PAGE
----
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International Journal of
eISSN: 2573-2838

Biosensors & Bioelectronics

Mini Review Volume 5 Issue 1

Application of screen-printed carbon electrode as an electrochemical transducer in biosensors

Ricardo Adriano Dorledo de Faria,1,2 Youn s Messaddeq,2,3 Luiz Guilherme Dias Heneine,4 Tulio Matencio5

1Department of Chemical Engineering, Universidade Federal de Minas Gerais, Brazil
2 Center for Optics, Photonics and Lasers (COPL), Universit
3Institute of Chemistry, Brazil
4Department of Applied Immunology, Funda
5Department of Chemistry, Universidade Federal de Minas Gerais, Brazil

Correspondence: Ricardo Adriano Dorledo de Faria, Center for Optics, Photonics and Lasers (COPL), Pavillon d, Tel (418) 656 2131 (Ext 7184)

Received: December 18, 2018 | Published: January 2, 2019

Citation: Faria RAD, Messaddeq Y, Heneine LGD, et al. Application of screen-printed carbon electrode as an electrochemical transducer in biosensors. Int J Biosen Bioelectron. 2019;5(1):1-2. DOI: 10.15406/ijbsbe.2019.05.00143

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Screen printed electrodes have been extensively employed as an economical transducer substrate for electrochemical biosensing applications due to their small size, easiness of mass production and the possibility of use with portable devices which facilitates in situ applications. Carbon inks can be widely modified by the addition of materials and/or molecules and this versatility confers the capacity to be used for the purposes of food, agricultural, environmental and biomedical analyses.

Keywords: screen printed electrode, carbon, biosensing


Great interest has been directed to the screen printing technology for biosensing applications. Screen-printed electrodes (SPEs) possess as major advantage over the traditional electrodes the possibility of use in miniaturized systems, whose applications demand portable devices. Besides the possibility to perform in situ analyses, the easiness of mass production makes these electrodes very interesting for the market.


Usually, the SPEs consist of a three-electrode configuration (working, counter- and reference electrodes). Carbon ink is painted onto one extremity of the conductive tracks to form the working and counter electrodes, and the reference electrode is commonly based on silver electroactive tracts. An insulating film is glued to the exposed tracts and between the electrodes to avoid short-circuit. The screen-printed carbon electrodes (SPCEs) contain a carbon conductive ink that is chemically inert, organic solvents, additives and some binding components.1,2


Since the SPCE possess insulator additives to improve the adhesion of carbon ink on the support, the pre-treatment of these electrodes is considered a key point to overcome its limited electron transfer kinetics at the interface with the electrolyte. In order to activate the edge planes of the SPCE, many techniques have been considered to enhance the carbon electro activity (i.g. thermal, chemical and mechanical treatments), although the electrochemical processes are the most commonly used. Sundaresan et al.,3 performed 10 cycles of cyclic voltammetry in 0.05 M phosphate buffer in a potential range from -0.5 to 2.0 V vs Ag/AgCl. Pan et al.,4 applied a fixed -1.2 V vs Ag/AgCl potential during 20 s to an electrode containing a drop of 0.1M NaOH.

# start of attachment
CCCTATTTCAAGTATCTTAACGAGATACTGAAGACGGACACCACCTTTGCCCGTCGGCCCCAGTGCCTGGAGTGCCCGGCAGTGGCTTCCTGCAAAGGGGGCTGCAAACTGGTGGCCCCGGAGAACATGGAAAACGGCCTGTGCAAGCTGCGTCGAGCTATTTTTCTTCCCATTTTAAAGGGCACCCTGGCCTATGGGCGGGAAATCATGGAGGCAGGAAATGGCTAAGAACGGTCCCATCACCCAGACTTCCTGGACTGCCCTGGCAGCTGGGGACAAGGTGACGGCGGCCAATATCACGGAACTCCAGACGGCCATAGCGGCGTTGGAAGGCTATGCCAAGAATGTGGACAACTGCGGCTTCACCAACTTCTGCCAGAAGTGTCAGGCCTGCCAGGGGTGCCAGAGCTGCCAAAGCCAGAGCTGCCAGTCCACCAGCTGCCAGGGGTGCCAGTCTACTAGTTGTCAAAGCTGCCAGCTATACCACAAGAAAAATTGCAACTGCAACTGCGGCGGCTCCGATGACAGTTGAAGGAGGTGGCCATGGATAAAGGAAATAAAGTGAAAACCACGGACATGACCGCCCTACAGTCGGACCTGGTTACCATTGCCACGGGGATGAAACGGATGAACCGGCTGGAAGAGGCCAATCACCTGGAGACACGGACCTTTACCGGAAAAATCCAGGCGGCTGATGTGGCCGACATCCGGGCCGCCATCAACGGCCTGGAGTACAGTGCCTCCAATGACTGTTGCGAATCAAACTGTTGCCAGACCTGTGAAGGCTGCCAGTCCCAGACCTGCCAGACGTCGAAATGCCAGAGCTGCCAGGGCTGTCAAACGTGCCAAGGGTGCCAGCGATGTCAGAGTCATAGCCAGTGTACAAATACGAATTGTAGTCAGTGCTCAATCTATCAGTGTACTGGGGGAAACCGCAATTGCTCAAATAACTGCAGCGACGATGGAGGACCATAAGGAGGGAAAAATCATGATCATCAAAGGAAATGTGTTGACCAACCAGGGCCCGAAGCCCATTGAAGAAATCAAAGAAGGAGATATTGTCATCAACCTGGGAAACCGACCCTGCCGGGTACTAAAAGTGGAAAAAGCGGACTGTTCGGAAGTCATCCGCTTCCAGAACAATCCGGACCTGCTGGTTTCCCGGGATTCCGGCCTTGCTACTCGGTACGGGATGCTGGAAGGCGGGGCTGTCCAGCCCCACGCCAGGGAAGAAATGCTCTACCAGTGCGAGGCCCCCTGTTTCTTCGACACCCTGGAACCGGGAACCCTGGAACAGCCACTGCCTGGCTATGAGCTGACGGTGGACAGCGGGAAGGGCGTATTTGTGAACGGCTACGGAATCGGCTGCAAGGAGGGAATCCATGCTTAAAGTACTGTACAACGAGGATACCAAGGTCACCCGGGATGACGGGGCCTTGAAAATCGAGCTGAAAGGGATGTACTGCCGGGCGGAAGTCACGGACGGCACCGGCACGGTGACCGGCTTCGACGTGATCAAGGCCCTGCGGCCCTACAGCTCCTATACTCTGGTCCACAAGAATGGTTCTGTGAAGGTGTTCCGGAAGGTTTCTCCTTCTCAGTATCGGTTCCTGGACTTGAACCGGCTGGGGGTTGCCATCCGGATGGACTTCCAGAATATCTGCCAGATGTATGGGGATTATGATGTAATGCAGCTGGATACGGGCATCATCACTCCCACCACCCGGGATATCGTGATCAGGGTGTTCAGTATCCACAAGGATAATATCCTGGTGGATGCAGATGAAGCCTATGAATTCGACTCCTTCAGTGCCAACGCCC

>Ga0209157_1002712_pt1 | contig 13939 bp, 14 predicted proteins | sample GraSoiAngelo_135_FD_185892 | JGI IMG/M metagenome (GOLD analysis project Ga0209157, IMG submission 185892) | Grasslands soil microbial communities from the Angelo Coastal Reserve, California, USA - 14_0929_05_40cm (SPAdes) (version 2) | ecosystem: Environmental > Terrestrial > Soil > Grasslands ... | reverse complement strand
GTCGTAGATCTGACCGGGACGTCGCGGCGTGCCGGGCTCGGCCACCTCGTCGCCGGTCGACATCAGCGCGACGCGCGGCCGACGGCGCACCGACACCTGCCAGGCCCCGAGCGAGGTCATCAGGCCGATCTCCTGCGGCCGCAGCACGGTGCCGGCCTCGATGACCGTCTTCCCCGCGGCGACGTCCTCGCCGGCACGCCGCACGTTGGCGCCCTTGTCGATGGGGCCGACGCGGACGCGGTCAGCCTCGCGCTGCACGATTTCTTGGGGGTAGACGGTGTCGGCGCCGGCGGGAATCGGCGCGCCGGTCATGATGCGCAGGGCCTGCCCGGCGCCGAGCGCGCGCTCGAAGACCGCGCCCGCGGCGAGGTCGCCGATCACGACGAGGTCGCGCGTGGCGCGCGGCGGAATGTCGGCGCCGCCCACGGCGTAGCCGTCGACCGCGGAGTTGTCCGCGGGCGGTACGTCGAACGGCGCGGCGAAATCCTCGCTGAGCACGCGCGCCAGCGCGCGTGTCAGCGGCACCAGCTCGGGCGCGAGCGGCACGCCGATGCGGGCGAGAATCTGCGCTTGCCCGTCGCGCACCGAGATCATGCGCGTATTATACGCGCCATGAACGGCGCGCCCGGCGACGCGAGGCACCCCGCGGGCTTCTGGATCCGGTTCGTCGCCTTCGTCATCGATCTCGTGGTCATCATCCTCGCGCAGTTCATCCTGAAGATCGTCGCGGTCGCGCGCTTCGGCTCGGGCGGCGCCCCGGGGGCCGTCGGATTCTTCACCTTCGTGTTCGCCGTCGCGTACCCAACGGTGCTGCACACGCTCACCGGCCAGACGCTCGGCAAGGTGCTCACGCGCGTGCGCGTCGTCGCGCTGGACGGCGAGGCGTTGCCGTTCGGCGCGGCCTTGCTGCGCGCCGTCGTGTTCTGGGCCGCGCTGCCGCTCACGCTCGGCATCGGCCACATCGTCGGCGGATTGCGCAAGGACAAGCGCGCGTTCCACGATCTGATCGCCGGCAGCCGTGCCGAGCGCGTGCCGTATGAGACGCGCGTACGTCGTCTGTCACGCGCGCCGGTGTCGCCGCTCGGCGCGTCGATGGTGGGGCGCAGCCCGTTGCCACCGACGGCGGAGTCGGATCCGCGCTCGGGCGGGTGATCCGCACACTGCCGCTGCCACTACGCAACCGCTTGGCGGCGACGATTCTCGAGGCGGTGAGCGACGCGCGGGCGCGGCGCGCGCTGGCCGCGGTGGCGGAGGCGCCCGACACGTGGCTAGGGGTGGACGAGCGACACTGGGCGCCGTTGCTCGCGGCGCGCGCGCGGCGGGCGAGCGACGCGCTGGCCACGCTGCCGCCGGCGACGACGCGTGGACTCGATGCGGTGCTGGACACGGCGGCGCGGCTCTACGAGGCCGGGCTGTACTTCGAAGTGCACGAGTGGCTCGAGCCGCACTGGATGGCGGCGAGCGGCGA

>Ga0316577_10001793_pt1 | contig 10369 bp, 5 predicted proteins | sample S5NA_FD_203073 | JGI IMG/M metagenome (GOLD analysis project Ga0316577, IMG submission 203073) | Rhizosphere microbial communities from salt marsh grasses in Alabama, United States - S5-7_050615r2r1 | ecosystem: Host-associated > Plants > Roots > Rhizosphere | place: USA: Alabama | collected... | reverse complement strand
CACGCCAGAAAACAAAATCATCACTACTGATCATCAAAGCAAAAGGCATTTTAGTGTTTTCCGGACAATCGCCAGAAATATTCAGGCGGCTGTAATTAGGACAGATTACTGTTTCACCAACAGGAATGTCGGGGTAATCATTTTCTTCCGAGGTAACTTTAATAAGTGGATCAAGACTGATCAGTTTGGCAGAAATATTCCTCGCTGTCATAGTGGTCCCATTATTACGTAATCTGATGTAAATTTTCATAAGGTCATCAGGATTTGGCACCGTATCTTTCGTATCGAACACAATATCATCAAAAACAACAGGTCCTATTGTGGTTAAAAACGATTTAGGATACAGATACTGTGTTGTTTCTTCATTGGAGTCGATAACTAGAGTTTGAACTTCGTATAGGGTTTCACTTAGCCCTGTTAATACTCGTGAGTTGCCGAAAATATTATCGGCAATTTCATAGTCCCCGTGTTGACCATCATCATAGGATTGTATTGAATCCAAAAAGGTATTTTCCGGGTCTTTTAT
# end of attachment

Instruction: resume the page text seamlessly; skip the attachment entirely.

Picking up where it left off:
Applications in electrochemical biosensing

The final step to produce an SPCE fit for purpose is the modification (functionalization) of the working electrode surface. The target analyte drives the choice of molecules or biomolecules with specific reactivity towards it to be attached. Table 1 shows some recent applications of SPCE regarding the biosensing of molecules of medical, environmental and food interests.


Target analyte

Molecule of recognition

Technique of detection


Medical diagnosis

Cardiac troponin I
Japanese encephalitis virus (JEV)

5′-amine modified Tro4 aptamer
Anti-JEV antibodies

Electrochemical Impedance Spectroscopy


Environment monitoring

Bisphenol A

Dendritic platinum NPs

Cyclic voltammetry


Food analysis

Ethyl carbamate

Graphite NPs

Cyclic voltammetry


Table 1 Recent applications of SPCE as electrochemical transducer in biosensors


The possibility of modification of SPCE to detect various molecules associated to its miniaturized dimensions and low cost of production has been extensively exploited, as reported in the literature, for the development of versatile electrochemical biosensors. The electro activity of carbon has been improved by different treatments making it suitable for application as a transducer in electroanalysis manly towards the detection of biological molecules.


The authors thank to the Canada Excellence Research Chair in Photonics Innovations (CERCPI) and the Natural Sciences and Engineering Research Council of Canada (CRSNG).

Conflict of interest

There are no conflicts of interest.


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